Teens face trial accused of aiding beheading of teacher Samuel Paty

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Paris: Six teenagers have gone on trial in Paris over accusations they were connected to the killing of Samuel Paty, a history teacher whose beheading by an Islamic extremist in 2020 inflicted lasting trauma on France.

Most of the defendants, former middle-school students at the school where Paty taught, are accused of helping the killer identify and track the teacher, although they are not believed to have known that he intended to kill.

Officials have not publicly identified the defendants, and they are being tried behind closed doors at a criminal court for minors in Paris. They face up to 2½ years in prison.

A memorial portrait of Samuel Paty at a bus stop in Conflans-Sainte-Honorine, the Paris suburb where he taught.Credit: Dmitry Kostyukov/The New York Times

A separate trial for eight adults who have been charged in the case is expected to be held next year.

Paty, 47, had shown caricatures of the Prophet Muhammad to a civics class to illustrate free speech and was subsequently beheaded because of the act on October 16, 2020, near the school where he worked in Conflans-Sainte-Honorine, a north-western suburb of Paris. The assailant, Abdoullakh Anzorov, an 18-year-old Russian of Chechen descent, was shot and killed by police later that day.

Paty’s killing deeply shocked France, where teachers play a crucial role in imparting the French Republic’s values of liberty, equality, fraternity and secularism. Teachers such as Paty are seen as the first line of defence of a public, secular school system that many fear is increasingly under threat from Islamic extremism.

French President Emmanuel Macron leaves after paying his respects by the coffin of slain teacher Samuel Paty in the courtyard of the Sorbonne university in Paris in October 2020.Credit: AP

Last month, almost three years to the day after Paty’s killing, another teacher, Dominique Bernard, 57, who taught French literature, was killed at his school in northern France in ominously similar circumstances. The suspect in that case is a former student at the school, a 20-year-old Russian immigrant who prosecutors say pledged allegiance to the Islamic State terrorist group before going on a stabbing spree in which he also injured three other people.

The teenagers’ trial will run until December 8. It is closed to the media, and reporters are legally barred from disclosing the identity of the defendants or from giving accounts of the proceedings.

Prosecutors have accused five of the defendants, who were 14 and 15 at the time of the killing, of helping Anzorov identify and track Paty, including by keeping watch outside their school, by telling Anzorov what he looked like, and by pointing him out as he left school. The teenagers have been charged with criminal conspiracy to prepare a violent assault.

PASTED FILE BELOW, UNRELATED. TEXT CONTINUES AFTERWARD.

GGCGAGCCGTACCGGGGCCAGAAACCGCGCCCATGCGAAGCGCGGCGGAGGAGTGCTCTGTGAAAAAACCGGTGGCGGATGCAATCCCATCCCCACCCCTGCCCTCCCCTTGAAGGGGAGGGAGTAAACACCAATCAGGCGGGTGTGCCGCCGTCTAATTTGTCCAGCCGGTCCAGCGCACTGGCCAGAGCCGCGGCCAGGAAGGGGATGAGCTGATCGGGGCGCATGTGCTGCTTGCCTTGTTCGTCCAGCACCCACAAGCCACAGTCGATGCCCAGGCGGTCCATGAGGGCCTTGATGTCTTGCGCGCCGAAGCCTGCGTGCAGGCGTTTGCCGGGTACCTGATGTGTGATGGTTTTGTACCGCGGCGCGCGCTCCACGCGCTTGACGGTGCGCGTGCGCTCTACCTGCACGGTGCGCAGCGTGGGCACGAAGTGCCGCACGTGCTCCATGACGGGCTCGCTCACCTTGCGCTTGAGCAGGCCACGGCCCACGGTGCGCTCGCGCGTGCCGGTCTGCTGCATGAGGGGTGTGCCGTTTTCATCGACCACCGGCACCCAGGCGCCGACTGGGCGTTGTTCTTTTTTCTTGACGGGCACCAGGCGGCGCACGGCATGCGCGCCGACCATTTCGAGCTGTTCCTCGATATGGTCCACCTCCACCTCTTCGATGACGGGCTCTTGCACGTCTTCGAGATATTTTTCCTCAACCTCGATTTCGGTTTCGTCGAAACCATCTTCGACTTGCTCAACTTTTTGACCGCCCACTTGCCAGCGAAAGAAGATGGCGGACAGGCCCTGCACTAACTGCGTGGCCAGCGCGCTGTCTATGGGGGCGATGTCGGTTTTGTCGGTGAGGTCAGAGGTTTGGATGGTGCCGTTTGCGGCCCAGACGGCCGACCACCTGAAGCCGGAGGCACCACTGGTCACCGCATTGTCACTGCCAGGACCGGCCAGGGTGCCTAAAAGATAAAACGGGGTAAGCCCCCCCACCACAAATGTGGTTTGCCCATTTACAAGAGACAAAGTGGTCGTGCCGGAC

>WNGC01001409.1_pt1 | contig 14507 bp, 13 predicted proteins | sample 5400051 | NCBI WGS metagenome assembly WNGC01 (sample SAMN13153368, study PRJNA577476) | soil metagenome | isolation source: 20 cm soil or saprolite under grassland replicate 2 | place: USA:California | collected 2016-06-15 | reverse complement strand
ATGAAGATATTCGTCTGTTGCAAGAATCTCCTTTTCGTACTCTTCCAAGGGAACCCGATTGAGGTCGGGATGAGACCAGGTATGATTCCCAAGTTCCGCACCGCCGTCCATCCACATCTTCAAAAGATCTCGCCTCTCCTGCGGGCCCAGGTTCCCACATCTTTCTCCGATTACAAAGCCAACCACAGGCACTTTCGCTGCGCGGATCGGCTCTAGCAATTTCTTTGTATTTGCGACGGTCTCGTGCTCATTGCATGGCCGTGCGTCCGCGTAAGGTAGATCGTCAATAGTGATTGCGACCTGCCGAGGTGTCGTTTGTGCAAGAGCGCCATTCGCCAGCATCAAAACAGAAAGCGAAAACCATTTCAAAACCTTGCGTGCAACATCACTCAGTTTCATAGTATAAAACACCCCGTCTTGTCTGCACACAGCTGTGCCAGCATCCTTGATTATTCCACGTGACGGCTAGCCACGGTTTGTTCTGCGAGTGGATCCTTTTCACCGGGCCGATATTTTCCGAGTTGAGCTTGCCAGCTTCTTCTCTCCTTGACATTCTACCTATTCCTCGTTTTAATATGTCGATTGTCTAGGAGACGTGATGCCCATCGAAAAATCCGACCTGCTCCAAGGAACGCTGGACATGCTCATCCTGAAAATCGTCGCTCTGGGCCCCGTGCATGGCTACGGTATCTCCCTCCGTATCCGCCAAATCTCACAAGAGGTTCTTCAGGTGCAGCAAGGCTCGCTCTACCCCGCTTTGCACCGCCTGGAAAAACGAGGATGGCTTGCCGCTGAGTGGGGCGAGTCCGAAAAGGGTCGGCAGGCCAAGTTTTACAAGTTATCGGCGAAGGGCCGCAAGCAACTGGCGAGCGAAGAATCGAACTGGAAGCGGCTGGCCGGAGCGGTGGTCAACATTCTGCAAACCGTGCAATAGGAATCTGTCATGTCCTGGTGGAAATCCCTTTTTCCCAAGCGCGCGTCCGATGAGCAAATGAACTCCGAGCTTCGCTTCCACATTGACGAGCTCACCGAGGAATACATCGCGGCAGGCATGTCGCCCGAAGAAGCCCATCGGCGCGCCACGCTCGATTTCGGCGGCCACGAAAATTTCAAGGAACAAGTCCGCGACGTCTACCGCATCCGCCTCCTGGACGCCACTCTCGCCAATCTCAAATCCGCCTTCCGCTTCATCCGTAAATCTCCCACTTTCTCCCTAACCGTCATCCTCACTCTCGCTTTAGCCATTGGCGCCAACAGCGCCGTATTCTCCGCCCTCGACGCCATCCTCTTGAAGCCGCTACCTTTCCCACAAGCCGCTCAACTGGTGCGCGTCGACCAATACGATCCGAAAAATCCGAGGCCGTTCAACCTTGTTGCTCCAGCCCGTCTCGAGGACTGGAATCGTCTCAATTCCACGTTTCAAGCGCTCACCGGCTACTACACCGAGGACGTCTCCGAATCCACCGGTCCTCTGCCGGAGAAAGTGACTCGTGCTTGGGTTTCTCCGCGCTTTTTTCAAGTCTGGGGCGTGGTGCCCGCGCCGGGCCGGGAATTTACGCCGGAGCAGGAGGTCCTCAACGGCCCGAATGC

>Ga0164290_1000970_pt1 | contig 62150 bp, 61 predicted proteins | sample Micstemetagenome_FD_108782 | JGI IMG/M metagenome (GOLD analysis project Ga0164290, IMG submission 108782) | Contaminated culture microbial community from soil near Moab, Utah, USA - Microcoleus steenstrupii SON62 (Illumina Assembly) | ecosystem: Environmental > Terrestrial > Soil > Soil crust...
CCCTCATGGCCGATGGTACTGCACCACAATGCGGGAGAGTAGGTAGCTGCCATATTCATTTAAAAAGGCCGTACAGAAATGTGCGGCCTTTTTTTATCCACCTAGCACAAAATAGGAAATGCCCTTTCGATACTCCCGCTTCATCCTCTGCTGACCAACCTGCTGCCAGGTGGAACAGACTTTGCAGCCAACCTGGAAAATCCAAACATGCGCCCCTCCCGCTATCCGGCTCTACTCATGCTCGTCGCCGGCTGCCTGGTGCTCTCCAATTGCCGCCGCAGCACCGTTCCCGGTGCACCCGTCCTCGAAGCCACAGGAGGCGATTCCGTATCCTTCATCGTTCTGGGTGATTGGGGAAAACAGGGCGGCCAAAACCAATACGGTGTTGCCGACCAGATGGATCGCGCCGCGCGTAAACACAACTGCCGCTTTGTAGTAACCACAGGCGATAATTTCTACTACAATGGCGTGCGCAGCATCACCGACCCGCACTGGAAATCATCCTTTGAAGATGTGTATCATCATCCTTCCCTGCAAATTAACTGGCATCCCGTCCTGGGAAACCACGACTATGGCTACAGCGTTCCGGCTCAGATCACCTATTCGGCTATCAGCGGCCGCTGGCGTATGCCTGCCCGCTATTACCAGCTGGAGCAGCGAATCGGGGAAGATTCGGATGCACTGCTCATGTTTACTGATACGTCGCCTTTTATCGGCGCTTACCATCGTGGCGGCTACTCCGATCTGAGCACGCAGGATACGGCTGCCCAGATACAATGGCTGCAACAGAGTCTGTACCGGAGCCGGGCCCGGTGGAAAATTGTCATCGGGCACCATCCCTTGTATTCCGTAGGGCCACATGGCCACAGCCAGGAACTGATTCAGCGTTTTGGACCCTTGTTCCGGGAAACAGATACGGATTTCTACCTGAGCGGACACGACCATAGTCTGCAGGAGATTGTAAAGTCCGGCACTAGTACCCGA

The murder of Samuel Paty sparked outrage in France. Credit: Getty

Lawyers for the defendants have argued that their clients are consumed by guilt over the teacher’s death and that they did not know at the time that Anzorov intended to kill Paty. Anzorov had stalked Paty’s school the day of the killing and had enlisted the teenagers’ help in exchange for about $500, telling them he wanted to confront the teacher and force him to apologise.

Antoine Ory, a lawyer for one of the teenage defendants, said at the courthouse that his client “has been gripped by remorse for the past three years”.

The sixth defendant, a girl who was 13 at the time of the killing, has been charged with making false allegations against Paty.

Paty, who taught civics, had shown the students caricatures published by satirical magazine Charlie Hebdo – itself the target of a massacre in 2015 – to illustrate the right to blasphemy, free speech and freedom of conscience.

Prosecutors have said the girl told her parents that Paty had singled out Muslim students in the classroom, asking them to leave before he showed the caricatures. In reality, the girl had not attended that class and Paty had not ordered Muslim students to exit.

The girl, who had been given a two-day suspension from school for unrelated reasons, told her parents instead that she had been punished for complaining to Paty about the caricatures.

But the girl’s false account, prosecutors have said, set off a tragic chain reaction. Her father, Brahim Chnina, spread the claims on social media. When Anzorov, who lived nearly 100 kilometres away, learned of the controversy, he then set out to kill Paty. Prosecutors said at the time that he contacted Chnina repeatedly.

Louis Cailliez, a lawyer for one of Paty’s sisters, told reporters at the courthouse Monday that he hoped the trial would determine the teenagers’ level of responsibility in what he called “a fatal combination of small cowardice and big lies.”

Chnina and Abdelhakim Sefrioui, an Islamic activist who filmed online videos calling Paty an anti-Muslim “thug” and demanding that he be fired, are among six adults scheduled to face trial at a later date on charges of organising a criminal terrorist conspiracy.

Two other adults, friends of Anzorov who are accused of helping him buy weapons and driving him to the school, have been charged with complicity in the killing.

This article originally appeared in The New York Times.

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